The result? A full 25 counties saw their COVID-19 case counts slip past one of the Health Department’s thresholds, changing their recommendation toward more distance learning for more students.

School reopening guidance as of Sept. 17 by Minnesota county

In the most recent update, six counties are recommended to have all students do full-time distance learning: Blue Earth, Lyon, Stevens, Waseca, Winona and Yellow Medicine counties. All but Waseca County were previously recommended to allow at least some in-person learning.

Not every county got worse. Eleven counties saw their case rates improve compared to last week’s results, and saw their recommendation shift to more in-person learning.

Overall, 24 largely rural counties have a recommendation of in-person for all students.

A formula produced by the Health Department generates the guidance for districts to help decide whether to have in-person learning, distance learning, or a mix, based on the rate of COVID-19 cases in that district’s county over a two-week period.

These recommendations are only considered the starting point for school districts, which make their own learning plans in cooperation with the Health Department.

New COVID-19 cases over the period used for school reopening guidance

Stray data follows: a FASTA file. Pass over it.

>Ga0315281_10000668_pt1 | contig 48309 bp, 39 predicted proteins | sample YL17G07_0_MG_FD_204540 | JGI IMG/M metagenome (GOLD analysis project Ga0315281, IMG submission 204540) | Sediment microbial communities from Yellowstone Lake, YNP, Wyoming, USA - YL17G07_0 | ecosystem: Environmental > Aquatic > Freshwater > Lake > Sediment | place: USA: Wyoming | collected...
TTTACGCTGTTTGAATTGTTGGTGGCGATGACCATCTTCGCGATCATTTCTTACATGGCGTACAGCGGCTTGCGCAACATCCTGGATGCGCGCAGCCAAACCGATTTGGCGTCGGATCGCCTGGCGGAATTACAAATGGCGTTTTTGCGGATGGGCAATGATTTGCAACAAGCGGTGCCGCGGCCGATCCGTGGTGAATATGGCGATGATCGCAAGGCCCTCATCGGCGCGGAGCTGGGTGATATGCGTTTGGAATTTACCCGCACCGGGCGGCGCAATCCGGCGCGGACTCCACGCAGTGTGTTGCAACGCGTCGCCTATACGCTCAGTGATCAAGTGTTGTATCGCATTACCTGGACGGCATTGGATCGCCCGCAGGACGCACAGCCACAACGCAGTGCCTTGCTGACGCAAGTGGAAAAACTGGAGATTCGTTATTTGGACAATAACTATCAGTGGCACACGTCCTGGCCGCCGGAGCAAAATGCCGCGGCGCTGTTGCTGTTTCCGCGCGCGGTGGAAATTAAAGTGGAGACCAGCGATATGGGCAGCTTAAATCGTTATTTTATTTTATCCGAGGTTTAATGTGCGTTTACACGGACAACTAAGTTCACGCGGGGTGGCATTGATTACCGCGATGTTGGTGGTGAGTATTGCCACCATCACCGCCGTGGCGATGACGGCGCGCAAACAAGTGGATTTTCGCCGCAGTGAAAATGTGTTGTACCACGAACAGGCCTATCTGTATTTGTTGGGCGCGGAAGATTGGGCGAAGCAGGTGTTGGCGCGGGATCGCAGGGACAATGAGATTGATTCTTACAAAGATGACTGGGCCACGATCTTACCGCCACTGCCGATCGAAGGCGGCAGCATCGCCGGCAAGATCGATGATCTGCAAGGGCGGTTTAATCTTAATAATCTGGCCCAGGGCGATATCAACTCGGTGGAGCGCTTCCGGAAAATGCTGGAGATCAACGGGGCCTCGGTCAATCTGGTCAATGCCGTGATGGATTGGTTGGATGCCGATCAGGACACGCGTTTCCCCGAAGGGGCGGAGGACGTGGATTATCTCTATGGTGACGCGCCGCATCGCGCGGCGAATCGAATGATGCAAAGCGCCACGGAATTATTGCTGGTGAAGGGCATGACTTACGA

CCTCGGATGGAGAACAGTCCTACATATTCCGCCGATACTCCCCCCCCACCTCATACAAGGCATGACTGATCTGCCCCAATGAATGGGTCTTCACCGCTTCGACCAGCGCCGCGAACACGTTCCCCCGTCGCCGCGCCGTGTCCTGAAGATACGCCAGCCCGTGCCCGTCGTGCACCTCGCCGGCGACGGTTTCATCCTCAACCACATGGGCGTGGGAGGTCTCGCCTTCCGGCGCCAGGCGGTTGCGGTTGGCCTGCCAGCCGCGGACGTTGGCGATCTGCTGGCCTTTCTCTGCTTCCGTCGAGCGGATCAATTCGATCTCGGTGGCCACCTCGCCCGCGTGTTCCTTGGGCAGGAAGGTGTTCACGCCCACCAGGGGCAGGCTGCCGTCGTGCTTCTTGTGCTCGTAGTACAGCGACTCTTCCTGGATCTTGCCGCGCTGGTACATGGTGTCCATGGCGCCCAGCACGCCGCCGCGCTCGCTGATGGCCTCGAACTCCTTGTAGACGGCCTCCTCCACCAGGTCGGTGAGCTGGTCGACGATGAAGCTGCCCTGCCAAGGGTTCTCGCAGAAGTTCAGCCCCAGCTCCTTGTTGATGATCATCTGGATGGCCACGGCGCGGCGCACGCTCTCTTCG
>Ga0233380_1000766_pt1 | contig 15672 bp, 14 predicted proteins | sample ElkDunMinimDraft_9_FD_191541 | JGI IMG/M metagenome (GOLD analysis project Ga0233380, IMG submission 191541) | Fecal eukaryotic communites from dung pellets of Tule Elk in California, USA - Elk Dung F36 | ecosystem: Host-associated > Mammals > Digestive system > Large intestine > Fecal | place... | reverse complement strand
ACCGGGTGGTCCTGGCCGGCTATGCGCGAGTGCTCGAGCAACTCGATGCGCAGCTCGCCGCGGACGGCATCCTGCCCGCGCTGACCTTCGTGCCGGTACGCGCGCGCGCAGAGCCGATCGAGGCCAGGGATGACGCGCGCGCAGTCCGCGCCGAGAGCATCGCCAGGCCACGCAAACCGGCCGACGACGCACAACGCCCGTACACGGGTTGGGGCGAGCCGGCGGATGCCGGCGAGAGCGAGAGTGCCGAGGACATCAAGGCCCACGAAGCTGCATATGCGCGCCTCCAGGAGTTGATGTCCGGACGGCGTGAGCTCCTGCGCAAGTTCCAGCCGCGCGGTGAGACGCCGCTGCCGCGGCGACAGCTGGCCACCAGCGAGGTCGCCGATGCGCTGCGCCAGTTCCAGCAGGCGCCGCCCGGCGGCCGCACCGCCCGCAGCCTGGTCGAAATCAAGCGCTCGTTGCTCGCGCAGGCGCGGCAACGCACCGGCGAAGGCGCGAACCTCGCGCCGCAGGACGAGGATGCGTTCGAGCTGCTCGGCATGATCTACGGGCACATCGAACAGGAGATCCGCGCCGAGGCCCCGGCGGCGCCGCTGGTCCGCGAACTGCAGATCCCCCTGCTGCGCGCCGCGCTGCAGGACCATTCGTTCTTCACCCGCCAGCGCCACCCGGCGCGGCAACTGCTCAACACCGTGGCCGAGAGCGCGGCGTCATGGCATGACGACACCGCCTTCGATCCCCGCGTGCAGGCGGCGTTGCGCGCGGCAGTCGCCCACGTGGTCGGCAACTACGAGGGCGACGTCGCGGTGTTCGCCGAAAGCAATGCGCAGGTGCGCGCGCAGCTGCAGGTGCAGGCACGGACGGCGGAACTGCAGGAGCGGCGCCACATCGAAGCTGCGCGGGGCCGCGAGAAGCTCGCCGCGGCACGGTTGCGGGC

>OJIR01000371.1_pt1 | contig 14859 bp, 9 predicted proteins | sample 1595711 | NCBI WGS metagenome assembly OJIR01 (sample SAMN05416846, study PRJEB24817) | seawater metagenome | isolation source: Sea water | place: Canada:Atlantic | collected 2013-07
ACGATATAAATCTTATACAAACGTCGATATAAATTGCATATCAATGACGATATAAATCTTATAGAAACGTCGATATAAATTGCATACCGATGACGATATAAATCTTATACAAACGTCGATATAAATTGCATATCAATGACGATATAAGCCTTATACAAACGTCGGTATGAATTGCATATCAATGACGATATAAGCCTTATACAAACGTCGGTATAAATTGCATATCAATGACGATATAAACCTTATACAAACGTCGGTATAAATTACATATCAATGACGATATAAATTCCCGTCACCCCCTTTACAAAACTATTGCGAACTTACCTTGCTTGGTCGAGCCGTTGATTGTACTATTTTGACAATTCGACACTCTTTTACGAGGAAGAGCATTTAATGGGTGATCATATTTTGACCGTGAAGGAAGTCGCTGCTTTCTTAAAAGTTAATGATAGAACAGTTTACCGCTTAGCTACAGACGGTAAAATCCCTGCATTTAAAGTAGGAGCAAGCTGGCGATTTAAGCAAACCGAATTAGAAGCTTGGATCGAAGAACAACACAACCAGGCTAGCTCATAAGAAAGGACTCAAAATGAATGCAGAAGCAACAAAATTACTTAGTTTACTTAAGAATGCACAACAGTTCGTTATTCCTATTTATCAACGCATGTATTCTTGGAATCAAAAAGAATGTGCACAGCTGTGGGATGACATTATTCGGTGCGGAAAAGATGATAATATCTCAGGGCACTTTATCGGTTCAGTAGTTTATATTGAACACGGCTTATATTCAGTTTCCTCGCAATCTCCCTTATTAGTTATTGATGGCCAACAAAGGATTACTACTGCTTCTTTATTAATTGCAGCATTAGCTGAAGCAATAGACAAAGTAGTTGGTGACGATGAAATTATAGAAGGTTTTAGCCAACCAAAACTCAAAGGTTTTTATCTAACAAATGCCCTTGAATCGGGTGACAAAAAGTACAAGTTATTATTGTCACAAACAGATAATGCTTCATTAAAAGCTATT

New COVID-19 cases, by the date the sample was taken, over the two-week period used for school reopening guidance.

Minnesota’s yo-yoing COVID-19 case numbers in recent weeks have meant some drastic swings in school districts’ safe learning recommendations, but state health officials say they’re taking the data irregularities into account when working with schools to set learning plans.

Because Minnesota’s calculation uses weeks-old data and calculates cases by the day a person got tested rather than the day the tests were reported, this update is not affected by recent reporting delays caused by the Labor Day weekend.

— David H. Montgomery | MPR News

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COVID-19 in Minnesota

Data in these graphs are based on the Minnesota Department of Health's cumulative totals released at 11 a.m. daily. You can find more detailed statistics on COVID-19 at the Health Department website.